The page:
This tutorial combines an original NES controller, USB keyboard, wire and tact switches into a USB NES controller suitable for use with NES and arcade emulators. The basic idea is that the keyboards controller unit is installed in the NES controller housing. The original buttons activate tact switches that are wired to the keyboard controller. When the NES controllers buttons are activated, they're registered by your computer as a key press. If you're comfortable with a soldering iron and don't mind working in small spaces, you should be able to make a USB NES controller with cheap and readily available parts. I would recommend reading the whole tutorial before starting as understanding the whole process will be of great benefit for completing each step.

I found a janky old NES controller that had seen better days in my cupboard. Considering its poor condition, I wanted to sacrifice it for a retro gaming project. I ended up combining it with an old PS2 keyboard as a frankenstein style prototype for this instructable. I was then confident enough to pick up a cheap usb keyboard and sacrifice a controller in decent condition. The benefit of using a keyboard as the brains of the controller is that it wont require drivers and will be compatible with most operating systems. Plus, it's a cheap way to convert an old piece of gaming kit into something you'll get some use out of.

Step 1: Things You Need

Parts list:
- 1x Nintendo NES controller
- 1x USB Keyboard*
- 8x Tact switches
- Hookup wire. preferably coloured to make life easier when soldering.

* Keyboard controller contained within needs to be small in size. Older keyboards tend to use controllers too large for this project. If unsure what this means, see next step.

- Soldering equipment
- Dremel (rotary tool) with cutting bit
- Drill
- Small files
- Hot glue gun
<p>Less than $5 CDN with shipping on ebay for a NEW usb NES controller so the time and effort of this project is a waste, as is your result compared to a quality proper one.</p>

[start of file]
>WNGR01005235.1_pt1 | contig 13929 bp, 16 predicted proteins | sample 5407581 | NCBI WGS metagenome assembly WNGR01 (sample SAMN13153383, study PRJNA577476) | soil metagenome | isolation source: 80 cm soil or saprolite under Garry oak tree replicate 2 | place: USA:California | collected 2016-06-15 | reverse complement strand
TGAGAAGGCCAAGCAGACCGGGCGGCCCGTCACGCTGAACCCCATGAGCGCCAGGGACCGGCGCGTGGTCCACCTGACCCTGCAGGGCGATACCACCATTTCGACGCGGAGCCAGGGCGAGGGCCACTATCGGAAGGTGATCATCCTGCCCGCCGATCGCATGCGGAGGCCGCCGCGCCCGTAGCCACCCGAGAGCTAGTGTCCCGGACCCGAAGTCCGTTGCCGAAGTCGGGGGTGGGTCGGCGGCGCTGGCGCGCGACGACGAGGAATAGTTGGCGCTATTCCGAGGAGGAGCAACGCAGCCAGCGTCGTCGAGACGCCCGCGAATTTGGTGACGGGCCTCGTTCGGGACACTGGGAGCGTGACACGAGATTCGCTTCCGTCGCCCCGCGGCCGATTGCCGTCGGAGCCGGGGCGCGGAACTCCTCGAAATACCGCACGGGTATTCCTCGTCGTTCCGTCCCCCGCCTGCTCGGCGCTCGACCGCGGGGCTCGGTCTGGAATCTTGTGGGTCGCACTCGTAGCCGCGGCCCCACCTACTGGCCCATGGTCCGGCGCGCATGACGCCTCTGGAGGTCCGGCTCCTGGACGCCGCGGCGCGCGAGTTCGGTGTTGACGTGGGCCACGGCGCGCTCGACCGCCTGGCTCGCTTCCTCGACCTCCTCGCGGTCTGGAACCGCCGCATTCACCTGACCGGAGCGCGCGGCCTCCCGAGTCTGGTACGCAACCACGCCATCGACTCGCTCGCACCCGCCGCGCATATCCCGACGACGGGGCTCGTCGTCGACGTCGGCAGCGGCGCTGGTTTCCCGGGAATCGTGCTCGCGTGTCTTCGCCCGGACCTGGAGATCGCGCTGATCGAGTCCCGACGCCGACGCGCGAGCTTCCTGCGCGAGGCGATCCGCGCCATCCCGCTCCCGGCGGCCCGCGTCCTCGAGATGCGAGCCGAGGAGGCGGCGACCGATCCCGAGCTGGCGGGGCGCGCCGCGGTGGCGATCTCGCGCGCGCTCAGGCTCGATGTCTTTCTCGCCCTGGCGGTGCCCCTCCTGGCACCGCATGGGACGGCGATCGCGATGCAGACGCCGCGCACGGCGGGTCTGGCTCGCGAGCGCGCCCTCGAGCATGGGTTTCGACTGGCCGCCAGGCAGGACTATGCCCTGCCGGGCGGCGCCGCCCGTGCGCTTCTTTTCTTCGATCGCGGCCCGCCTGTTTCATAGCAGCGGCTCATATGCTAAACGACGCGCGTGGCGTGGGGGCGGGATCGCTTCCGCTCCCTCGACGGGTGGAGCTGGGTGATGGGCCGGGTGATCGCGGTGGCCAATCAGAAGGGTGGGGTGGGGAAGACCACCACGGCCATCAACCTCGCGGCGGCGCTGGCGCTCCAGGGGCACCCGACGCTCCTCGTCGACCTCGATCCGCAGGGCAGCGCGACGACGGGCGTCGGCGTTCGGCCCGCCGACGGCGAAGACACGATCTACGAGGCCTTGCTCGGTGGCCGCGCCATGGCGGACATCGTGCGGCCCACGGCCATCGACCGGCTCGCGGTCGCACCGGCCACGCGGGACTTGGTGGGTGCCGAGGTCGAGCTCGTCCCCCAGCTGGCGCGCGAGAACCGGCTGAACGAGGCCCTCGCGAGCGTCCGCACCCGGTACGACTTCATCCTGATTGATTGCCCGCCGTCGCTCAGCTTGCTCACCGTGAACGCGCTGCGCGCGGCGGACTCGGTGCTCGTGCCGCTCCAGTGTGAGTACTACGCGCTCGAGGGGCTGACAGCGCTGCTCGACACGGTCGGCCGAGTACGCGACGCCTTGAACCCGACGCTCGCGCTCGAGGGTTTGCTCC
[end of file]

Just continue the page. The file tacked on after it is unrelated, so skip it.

<p>You probably could use this for almost everything</p>
<p>It is totally worth it. It's a fun project that is rewarding especially if it is for something like a retro pie Raspberry pi where you want to make everything</p>
<p>Not a waste at all. This practice also can apply if you are trying to make a MAME arcade or any number of devices using switch inputs. Thank you so much to the creator, this helped me tons on finishing my own 2 player arcade station. Far cheaper than an IPAC, and it allows for easy customization.</p>
<p>This is not at all a waste @KevinR129!</p><p>This guide will help me a lot in modifying my SNES Controller to have 2 additional buttons.</p><p>I never thought of just using a keyboard controller board for this.</p><p>But 14 buttons will be a lot more to wire, well... lets do this.</p><p>BIG THANKS to you <a href="https://www.instructables.com/member/x2Jiggy/" rel="nofollow">x2Jiggy</a></p>
can you elaborate more on the ghosting? why would you use a single contact for two stitches? i don't quite understand. <br> <br>thanks in advance!
Ideally you will have all 8 inputs using separate pins (8 from either group of pins) to eliminate the problem of key ghosting all together however that's usually not possible. Most likely you will have to use a couple of the pins for two inputs. <br> <br>If you look at the image where the coloured wires are soldered to the pins of the keyboard controller, you'll notice I was able to use 8 pins of the first group of pins but only 6 pins from the second group because these were the only pins that provided a useful key stroke (The area within the comment box is the second group). <br> <br>To prevent any potential issues with ghosting, when I had to use a pin for two inputs, I used inputs that would never be pressed simultaneously such as up/down and left/right. Hope this helps! Thanks for reading.
<p>I think I understand what you're saying but when I look at the picture I can't see any pin that has more than one wire attached. What am I missing?</p>
excuse me sir! i you tell me some thing if i want to make a game controller with 22 pins buttons with a with a keyboard?